We’re Under Investigation. What Now?
Hands down, the question I get asked most frequently by in-house counsel or senior management is: “We’re under investigation. The officer wants to interview some of our employees. How do we respond?”
When the subject of an investigation is an organization, this is never an easy question to answer. There are two reasons: (1) Employees have legal personality separate from the organization; and, (2) There are legal and practical limits on how much an organization can and should do to control an investigator’s access to employees.
Reason (1) creates a potential ethical minefield for external counsel retained by the organization and in-house counsel. Their client is the organization, and, subject to the circumstances, perhaps the one or two executives clothed with operational responsibility over the area of operations that is the focus of the investigation. Subject to the caveat below, participation by witnesses in investigations is consensual. By purporting to provide legal advice to employees as to whether they should consent to be interviewed, external and in-house counsel risk a conflict of interest. Counsel cannot provide advice to an employee on whether he should agree to be interviewed when the employee’s potential evidence may harm the organization’s interest.
This issue becomes more serious when the officer has advised that she intends to interview one or more employees under caution. A law enforcement officer is required to caution an individual before taking a statement if the officer believes that the individual may be a party to the offence under investigation and the officer intends that the statement be used against the individual’s interest in a subsequent prosecution. The risk of a conflict for counsel purporting to advise suspect employees is extremely high. In providing the statement, an employee may exculpate himself but inculpate the organization. If he stays silent, he may be charged as a party, along with the organization.
The issue becomes exigent if the organization is charged and one or more employees who external counsel advised are called to testify as a Crown witness. Now counsel is placed in the position of having to cross-examine her own clients. The conflict is real and potentially damaging to the organization client. Waivers signed by the witnesses acknowledging and waiving the conflict in the dynamic of an employer-employee relationship will seldom convince a court that counsel can continue. If it intends to proceed with a trial, the organization will have to retain new legal representation.
The best method for dealing with the risk of conflicts is to make available to employees independent legal advice (ILA). In unionized organizations, the bargaining unit will frequently step in to assist its members by providing ILA. In other organizations, policies are frequently in place governing under what circumstances employees will be provided access to ILA.
Reason (2) creates a similar but different risk. Every organization is entitled, and in some situations, under law, may be required, to control access to its workplace by non-employees. This includes law enforcement officers who attend without a search warrant or other court order authorizing their entry. But no organization has the right to instruct its employees to refuse interviews – even if they are approached on their personal time outside of the workplace. To provide that instruction exposes the organization to the risk of an obstruction or like charge which may be viewed by the courts as a charge more serious than the initial allegation that was the subject of the investigation. Advice by external or in-house counsel to employees to decline interview requests could attract the same risk.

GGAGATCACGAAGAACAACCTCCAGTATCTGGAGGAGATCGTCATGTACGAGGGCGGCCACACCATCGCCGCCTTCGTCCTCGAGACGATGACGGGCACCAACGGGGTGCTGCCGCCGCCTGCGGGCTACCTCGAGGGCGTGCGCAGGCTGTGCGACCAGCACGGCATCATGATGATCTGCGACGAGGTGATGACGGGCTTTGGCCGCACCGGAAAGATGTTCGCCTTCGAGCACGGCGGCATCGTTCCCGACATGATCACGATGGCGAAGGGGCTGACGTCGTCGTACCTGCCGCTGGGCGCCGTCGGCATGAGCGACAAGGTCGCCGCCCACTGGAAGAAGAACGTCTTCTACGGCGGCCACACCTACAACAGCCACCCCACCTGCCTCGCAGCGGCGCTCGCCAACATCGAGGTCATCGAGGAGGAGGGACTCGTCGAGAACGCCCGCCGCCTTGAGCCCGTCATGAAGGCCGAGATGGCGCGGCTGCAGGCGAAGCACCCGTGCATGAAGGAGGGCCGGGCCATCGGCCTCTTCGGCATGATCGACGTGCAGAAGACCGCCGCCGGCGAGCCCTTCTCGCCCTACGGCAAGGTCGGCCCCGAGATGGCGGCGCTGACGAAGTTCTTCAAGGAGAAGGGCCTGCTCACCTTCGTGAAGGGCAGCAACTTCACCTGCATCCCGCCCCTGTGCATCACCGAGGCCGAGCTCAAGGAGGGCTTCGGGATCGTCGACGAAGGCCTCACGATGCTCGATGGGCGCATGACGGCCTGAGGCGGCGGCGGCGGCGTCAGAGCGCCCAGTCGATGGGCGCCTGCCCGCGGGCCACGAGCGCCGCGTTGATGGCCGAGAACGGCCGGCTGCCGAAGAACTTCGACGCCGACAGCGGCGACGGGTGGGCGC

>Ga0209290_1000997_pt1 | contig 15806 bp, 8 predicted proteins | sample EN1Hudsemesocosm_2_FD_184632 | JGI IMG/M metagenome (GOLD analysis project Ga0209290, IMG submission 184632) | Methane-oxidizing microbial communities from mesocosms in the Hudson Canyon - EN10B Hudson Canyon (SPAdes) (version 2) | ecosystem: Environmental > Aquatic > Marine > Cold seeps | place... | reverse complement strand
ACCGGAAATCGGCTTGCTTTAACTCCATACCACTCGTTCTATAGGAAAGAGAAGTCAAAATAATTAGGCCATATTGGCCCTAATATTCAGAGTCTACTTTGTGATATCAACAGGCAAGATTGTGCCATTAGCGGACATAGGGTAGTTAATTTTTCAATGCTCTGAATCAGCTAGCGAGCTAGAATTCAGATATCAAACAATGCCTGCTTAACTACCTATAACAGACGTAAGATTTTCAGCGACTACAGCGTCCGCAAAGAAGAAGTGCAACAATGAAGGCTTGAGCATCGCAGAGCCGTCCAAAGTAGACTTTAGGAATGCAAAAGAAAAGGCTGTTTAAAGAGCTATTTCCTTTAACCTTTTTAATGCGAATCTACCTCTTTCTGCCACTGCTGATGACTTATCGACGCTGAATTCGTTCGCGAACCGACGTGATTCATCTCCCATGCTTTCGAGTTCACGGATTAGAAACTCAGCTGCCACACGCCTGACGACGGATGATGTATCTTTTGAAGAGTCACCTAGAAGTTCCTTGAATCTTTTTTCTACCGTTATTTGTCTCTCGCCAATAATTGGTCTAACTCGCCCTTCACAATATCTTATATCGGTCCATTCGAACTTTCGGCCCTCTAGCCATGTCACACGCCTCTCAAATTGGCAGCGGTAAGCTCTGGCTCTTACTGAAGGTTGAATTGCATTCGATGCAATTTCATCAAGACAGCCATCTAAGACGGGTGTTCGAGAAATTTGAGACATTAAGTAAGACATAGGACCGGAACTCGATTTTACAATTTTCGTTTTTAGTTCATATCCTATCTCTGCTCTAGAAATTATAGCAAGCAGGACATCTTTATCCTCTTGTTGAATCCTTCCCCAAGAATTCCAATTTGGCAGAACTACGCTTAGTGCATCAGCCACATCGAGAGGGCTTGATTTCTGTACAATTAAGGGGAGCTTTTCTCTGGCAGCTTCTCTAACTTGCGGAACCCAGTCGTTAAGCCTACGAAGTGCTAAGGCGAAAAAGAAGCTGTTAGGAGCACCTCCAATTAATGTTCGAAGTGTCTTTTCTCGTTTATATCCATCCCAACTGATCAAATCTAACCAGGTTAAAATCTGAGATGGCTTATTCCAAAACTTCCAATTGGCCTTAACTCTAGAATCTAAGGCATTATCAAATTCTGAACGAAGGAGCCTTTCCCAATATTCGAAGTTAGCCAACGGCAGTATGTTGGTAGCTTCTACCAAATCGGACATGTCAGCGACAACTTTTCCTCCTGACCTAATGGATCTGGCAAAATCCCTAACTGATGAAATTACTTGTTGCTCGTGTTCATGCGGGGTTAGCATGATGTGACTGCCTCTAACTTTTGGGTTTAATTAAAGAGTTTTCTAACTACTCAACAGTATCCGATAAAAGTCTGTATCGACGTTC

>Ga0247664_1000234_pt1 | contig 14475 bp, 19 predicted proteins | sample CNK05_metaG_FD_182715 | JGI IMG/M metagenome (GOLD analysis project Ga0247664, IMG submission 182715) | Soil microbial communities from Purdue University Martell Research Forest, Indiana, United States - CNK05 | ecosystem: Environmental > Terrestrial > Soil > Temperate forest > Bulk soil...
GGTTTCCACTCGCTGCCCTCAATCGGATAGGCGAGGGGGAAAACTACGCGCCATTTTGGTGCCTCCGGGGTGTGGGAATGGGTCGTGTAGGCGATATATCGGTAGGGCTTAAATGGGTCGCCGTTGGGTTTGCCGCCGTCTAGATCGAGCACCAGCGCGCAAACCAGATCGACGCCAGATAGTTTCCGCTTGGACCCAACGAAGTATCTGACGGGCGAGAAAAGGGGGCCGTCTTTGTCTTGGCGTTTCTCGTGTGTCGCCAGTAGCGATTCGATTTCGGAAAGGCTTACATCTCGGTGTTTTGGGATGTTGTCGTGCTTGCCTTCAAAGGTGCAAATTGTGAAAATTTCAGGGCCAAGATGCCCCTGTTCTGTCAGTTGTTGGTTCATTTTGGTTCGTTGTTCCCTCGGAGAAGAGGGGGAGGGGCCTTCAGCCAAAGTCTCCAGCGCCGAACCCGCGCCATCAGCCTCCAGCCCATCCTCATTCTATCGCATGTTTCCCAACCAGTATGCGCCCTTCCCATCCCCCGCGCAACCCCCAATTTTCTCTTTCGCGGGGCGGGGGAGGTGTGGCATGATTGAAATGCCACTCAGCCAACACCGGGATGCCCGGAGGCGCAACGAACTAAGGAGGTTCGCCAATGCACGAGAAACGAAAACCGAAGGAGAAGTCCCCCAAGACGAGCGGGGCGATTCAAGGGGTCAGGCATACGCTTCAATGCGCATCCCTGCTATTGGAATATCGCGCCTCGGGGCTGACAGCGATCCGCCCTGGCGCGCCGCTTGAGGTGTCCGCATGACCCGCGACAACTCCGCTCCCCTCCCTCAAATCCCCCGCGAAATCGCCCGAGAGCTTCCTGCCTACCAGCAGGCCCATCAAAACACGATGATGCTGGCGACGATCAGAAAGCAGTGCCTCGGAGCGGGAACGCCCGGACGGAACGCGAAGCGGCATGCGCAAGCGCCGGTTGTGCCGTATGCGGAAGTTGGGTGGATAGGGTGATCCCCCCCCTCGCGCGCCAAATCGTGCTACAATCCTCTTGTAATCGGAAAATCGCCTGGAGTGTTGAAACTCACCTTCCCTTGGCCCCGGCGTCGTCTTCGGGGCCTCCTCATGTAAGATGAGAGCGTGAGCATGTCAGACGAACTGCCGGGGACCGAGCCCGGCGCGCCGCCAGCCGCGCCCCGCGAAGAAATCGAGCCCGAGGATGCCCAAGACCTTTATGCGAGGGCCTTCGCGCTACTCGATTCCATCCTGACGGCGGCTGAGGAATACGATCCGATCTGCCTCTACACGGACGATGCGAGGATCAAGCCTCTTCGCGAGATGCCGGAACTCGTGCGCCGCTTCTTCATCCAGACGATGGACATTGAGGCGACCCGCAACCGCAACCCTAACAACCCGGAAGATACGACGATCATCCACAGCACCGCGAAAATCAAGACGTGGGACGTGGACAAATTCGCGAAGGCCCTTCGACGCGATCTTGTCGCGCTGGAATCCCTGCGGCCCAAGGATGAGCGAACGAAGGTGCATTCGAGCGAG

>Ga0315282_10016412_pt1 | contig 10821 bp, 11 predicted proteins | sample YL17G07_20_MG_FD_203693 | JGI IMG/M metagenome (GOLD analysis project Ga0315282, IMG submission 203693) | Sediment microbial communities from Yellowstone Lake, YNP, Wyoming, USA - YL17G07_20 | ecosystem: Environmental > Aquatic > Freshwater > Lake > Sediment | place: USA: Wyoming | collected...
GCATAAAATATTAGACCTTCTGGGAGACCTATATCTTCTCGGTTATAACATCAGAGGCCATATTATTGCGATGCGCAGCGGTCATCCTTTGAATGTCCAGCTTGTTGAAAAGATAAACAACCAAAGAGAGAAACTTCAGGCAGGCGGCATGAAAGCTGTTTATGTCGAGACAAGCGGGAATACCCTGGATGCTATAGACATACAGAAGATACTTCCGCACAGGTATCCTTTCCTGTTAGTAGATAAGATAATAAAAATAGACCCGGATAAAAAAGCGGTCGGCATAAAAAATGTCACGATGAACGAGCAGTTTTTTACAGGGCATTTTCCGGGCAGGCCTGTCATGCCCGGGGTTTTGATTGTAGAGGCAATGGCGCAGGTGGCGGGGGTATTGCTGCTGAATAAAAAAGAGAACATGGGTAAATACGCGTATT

There is a large practical benefit in an organization considering permitting interviews of properly advised employees within the workplace. If access to law enforcement is refused, that puts the officer in the position of attempting employee interviews off site. Absent the willingness of the interviewed employees to disclose to the organization the interview contents, the organization risks being blindsided by the course and conclusion of the investigation. However, if the organization is open to permitting interviews onsite, not only will it be seen as co-operative (always good), but it will also provide an opportunity for the organization to negotiate with the officer for conditions permitting it to track the course and content of the investigation. As an example, obtaining the officer’s consent to having an agent of the organization – such as an investigator retained by the organization – observe employee interviews.
The caveat: a few regulatory law enforcement agencies do not accept that interviews in the course of an investigation are consensual. The Ontario Ministry of Labour is notorious in unlawfully compelling employee interviews in the course of an investigation by threatening employers and employees with obstruction should they refuse the invitation. Proceed with caution. Retain counsel that knows the regulator and its practices.